Ultrasound-guided selective nerve root block versus fluoroscopy-guided interlaminar epidural block for the treatment of radicular pain in the lower cervical spine: a retrospective comparative study
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Recent studies have compared the therapeutic efficacy and safety of the procedure using ultrasound and fluoroscopy. However, there are no published studies comparing the therapeutic efficacy and safety of fluoroscopy (FL)-guided cervical interlaminar epidural steroid injection (CIESI) with that of ultrasound (US)-guided selective nerve root block (SNRB). This study aimed to compare the mid-term effects and advantages of US-guided SNRB with FL-guided CIESI for radicular pain in the lower cervical spine through assessment of pain relief and functional improvement.
Patients with radicular pain in the lower cervical spine who received US-guided SNRB (n = 51) or FL-guided CIESI (n = 61) were included in this retrospective study. All procedures were performed using FL or US. The complication frequencies during the procedures, adverse events, treatment effects, and functional improvement were compared at intervals of 1, 3, and 6 months after the last injection.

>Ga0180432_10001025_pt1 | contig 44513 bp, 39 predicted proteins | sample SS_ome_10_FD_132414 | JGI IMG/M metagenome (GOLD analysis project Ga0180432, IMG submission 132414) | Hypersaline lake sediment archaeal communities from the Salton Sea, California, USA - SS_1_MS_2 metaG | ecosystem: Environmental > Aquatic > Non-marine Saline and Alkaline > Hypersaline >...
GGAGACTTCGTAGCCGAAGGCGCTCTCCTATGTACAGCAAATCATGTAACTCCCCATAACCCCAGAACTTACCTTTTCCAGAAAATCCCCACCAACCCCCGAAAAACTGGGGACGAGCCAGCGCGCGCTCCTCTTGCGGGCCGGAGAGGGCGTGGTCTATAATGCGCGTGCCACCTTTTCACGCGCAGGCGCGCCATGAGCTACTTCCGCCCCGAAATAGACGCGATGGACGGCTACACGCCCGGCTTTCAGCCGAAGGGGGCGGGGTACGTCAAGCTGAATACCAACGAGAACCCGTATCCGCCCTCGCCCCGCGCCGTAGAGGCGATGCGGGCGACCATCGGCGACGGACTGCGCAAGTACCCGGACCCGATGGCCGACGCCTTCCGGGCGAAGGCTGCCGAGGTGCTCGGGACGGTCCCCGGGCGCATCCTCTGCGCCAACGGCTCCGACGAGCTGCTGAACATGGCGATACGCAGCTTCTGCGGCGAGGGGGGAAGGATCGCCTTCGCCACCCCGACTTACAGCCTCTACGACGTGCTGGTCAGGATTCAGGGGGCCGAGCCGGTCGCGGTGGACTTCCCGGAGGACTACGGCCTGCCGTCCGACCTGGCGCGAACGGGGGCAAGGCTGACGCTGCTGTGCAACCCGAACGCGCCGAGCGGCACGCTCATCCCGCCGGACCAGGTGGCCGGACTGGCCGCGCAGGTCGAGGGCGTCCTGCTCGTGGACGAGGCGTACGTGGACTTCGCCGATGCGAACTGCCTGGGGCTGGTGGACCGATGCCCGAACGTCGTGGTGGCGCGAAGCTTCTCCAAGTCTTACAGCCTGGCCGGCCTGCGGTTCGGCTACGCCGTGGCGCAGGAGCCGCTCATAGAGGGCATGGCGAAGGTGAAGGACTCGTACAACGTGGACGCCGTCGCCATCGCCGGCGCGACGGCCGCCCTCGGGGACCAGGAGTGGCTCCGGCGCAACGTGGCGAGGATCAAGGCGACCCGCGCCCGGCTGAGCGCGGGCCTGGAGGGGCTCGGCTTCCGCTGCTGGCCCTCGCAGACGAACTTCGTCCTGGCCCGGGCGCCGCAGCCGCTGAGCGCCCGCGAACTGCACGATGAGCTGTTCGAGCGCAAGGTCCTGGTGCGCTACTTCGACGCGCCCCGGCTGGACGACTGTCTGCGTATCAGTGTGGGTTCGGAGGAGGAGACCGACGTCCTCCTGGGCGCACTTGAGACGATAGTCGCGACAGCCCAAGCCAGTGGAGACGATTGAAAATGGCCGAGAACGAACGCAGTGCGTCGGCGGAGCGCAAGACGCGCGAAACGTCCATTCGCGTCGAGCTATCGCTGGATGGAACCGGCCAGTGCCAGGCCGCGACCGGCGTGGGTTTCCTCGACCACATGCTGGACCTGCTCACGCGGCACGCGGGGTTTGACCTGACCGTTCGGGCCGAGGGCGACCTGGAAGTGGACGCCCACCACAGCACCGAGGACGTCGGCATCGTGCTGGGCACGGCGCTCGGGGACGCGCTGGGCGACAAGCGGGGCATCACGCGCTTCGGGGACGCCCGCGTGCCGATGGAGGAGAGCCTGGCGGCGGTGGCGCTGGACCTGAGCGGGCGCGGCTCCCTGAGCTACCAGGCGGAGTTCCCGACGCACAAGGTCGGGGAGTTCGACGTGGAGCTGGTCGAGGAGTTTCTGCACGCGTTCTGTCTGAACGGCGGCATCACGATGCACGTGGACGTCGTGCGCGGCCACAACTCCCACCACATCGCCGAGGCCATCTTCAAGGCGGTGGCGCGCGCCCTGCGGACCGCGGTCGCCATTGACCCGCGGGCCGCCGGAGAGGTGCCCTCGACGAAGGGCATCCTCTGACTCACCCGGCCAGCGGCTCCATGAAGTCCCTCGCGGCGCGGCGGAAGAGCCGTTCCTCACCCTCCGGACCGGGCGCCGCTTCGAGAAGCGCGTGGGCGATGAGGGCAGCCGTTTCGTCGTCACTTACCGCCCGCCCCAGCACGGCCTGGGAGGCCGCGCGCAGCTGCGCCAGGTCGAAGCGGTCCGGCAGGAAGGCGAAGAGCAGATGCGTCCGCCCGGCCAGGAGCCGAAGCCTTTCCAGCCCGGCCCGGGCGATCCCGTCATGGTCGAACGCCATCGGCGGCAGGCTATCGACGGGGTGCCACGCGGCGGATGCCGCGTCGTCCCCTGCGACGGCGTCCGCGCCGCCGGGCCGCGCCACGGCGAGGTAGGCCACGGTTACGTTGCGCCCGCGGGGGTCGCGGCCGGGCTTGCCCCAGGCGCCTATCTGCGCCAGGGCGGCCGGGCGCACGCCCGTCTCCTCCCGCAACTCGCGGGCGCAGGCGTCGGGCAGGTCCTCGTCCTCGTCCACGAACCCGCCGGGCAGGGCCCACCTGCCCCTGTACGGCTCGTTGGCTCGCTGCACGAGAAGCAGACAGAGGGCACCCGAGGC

Both the neck disability index and verbal numeric scale showed improvements at 1, 3, and 6 months after the last injection in both groups, with no significant differences between groups (p < 0.05). Furthermore, the treatment success rate at all time points was not significantly different between groups. Logistic regression analysis revealed that the injection method (US- or FL-guided), sex, analgesic use, pain duration, number of injections, and age were not independent predictors of treatment success. Blood was aspirated before injection in 8% (n = 5) and 0% of patients in the FL-guided and US-guided groups, respectively. In seven patients of the FL-guided group, intravascular contrast spread was noted during injection.
Our results suggest that, compared with FL-guided CIESI, US-guided SNRB requires a shorter administration duration while providing similar pain relief and functional improvements.
KeywordsUltrasound Fluoroscopy Injection Cervical
Compliance with ethical standards
Conflict of interest
The authors have no conflict of interest for this study.
Procedures performed in studies involving human participants were in accordance with the ethical standards of the institutional and/or national research committee and with the 1964 Helsinki declaration and its later amendments or comparable ethical standards.
This study was a retrospective comparative review of chart data. Patient privacy and data confidentiality were maintained throughout the research process. The institutional review board of the corresponding author’s affiliated university approved the study. The approval included a waiver of informed consent, because the study did not include direct contact with the study population, and all patient identifiers were removed from the data set on the initial collection.
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